Uehara injured in loss to Angels
Right-hander takes line drive off chest in rough seventh
BALTIMORE -- Koji Uehara saw his season flash in front of his eyes on Wednesday, moving with the malicious speed of a line drive back to the box. Uehara gave up two long home runs and was hit in the sternum by a liner in the seventh inning, spurring his early exit in a 3-2 loss to the Angels.
"He's one tough son of a gun," said Baltimore manager Dave Trembley. "He got it pretty good. We were all concerned. I thought it might have got him in the ribs. It didn't. It got him in the chest."
It certainly did, and for a few moments, nobody was sure how badly he'd been hurt. Uehara tried to fight off the immediate effects of the liner, chasing the ball until his legs couldn't carry him any further. Uehara wound up bent over between the mound and the first-base line, where he stayed once the play was over.
Baltimore's athletic trainers -- Richie Bancells and Brian Ebel -- came out to check on Uehara, who was subsequently able to leave the field under his own power. The Orioles immediately subjected him to an X-ray, which showed a bruised sternum that shouldn't sideline him for any length of time.
In fact, Uehara said that the home runs he allowed bothered him more than his health. Both Torii Hunter and Kendry Morales took him deep in the seventh, a fact that preoccupied him after the game.
"The one I gave up to [Torii] Hunter is obviously the big mistake," said Uehara via interpreter Jiwon Bang. "The second one, I was trying to go up intentionally, but the velocity wasn't there."
And in reality, that was the entire game all wrapped up in a four-batter sequence. Uehara went into the seventh locked into a 1-1 duel with Los Angeles starter Shane Loux, but Hunter broke the deadlock with a blast to deep left field. Morales followed by drilling a shot to straightaway center, giving the Angels a two-run lead.
Howard Kendrick followed with a blast to left field, but one that the stadium was able to contain. Moments later, Gary Matthews rifled a ball back through the box, catching Uehara and knocking him to the ground.
"Right away when I got hit, I couldn't breathe for a moment," said Uehara, describing the immediate effect of the line drive. "But after a while, I was fine. Everything stopped for a moment."
Los Angeles (9-11) had also scored off Uehara in the fourth inning, courtesy of a two-out triple by Morales that traveled over the head of center fielder Adam Jones. Beyond that mistake -- and the twin long balls by Hunter and Morales in the seventh -- Uehara (2-2) pretty much held his own for most of the day.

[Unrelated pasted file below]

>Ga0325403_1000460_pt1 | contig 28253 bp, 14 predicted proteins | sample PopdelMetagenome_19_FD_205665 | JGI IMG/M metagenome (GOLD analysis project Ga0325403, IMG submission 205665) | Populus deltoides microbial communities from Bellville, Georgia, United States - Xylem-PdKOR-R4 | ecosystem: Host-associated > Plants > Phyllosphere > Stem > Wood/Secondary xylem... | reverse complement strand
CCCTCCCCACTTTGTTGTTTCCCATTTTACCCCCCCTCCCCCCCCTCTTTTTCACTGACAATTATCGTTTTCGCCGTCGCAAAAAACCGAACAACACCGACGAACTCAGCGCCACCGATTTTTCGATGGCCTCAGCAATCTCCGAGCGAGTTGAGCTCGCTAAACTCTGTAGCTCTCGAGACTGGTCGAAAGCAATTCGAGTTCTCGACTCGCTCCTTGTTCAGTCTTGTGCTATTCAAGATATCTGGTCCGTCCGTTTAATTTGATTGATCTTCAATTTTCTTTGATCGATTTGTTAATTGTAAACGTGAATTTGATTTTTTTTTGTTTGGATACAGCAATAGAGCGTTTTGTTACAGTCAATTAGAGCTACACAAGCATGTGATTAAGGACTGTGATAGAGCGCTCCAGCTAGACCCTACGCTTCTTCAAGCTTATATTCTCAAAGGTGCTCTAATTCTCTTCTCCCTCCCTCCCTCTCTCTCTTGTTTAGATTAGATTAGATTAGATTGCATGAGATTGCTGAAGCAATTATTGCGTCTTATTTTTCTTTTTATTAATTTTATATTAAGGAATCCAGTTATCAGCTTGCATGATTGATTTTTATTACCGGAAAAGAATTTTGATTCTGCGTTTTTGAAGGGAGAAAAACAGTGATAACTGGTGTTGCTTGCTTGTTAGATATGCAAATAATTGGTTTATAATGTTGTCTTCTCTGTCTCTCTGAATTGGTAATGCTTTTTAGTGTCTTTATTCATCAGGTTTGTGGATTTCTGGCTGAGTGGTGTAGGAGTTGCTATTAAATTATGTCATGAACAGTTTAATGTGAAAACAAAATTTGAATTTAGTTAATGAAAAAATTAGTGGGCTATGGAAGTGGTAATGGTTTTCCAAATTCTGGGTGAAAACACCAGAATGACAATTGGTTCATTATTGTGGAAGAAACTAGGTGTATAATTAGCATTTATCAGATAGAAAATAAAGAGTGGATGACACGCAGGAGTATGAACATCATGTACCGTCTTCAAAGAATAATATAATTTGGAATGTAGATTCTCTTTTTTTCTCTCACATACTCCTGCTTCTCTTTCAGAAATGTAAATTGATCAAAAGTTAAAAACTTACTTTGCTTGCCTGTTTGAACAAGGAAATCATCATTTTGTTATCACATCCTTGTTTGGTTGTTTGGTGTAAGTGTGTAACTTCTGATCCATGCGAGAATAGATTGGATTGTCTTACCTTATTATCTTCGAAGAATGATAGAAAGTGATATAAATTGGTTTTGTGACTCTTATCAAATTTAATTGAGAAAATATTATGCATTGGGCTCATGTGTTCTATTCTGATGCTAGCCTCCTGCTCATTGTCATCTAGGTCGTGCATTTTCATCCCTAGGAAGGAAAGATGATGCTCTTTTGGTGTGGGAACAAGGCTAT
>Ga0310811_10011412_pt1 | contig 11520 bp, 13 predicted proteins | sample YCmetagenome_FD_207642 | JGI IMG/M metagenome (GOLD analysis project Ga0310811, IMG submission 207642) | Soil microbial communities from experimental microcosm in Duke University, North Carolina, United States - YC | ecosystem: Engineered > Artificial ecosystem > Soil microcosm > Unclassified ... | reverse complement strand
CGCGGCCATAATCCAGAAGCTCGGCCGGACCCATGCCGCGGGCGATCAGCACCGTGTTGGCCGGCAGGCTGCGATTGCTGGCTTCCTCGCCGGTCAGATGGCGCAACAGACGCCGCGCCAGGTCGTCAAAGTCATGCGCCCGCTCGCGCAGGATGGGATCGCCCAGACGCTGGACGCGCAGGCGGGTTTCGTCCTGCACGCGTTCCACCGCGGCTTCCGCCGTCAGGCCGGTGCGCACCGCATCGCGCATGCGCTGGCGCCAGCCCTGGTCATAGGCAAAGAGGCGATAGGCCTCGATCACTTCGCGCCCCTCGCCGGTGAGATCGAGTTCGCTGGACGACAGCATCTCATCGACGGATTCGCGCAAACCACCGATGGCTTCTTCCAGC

"[There are] three pitches he probably wants back," said Trembley. "It looked like his location was a little bit different [in the seventh] than it had been the previous innings. I thought he was pitching down very good. ... The guy throws 100 pitches and makes three bad ones, not much you can do about that. I'll take that any day."
"We didn't get the runs in when we needed to and Koji gave us a great chance to win," said catcher Chad Moeller. "I thought he was going to be through that inning without a problem. ... We went with a cutter/slider to Torii and it just stayed over the plate. And two strikes for Morales, we tried to elevate and it went right down the middle."
The Orioles (9-13) loaded the bases with no outs in the first inning and came away with a sacrifice fly. Moeller then tripled to start the second but was then erased at home on a fielder's choice. Loux retired 13 out of 14 batters at one point, and the Angels handled Baltimore in the late innings to seal the win.
Loux (1-2) kept the Orioles from getting anything at all in the middle innings, keeping Baltimore with just one baserunner in between the third and the sixth innings. The Orioles made a late charge with an isolated run in the eighth inning, but Brian Fuentes retired the side in order in the ninth for his fifth save.
When asked about his team's inability to break the game open early, Trembley gave credit to Loux.
"I'd rather say he made the big pitches and got the outs," he said. "We've got very good guys up at the plate. You can't direct the ball. You hit it hard and they catch it or you hit it hard right at somebody, that's just the way the game goes. It's not that we were swinging at bad pitches, it's not that we were giving at-bats away."
Spencer Fordin is a reporter for MLB.com. This story was not subject to the approval of Major League Baseball or its clubs.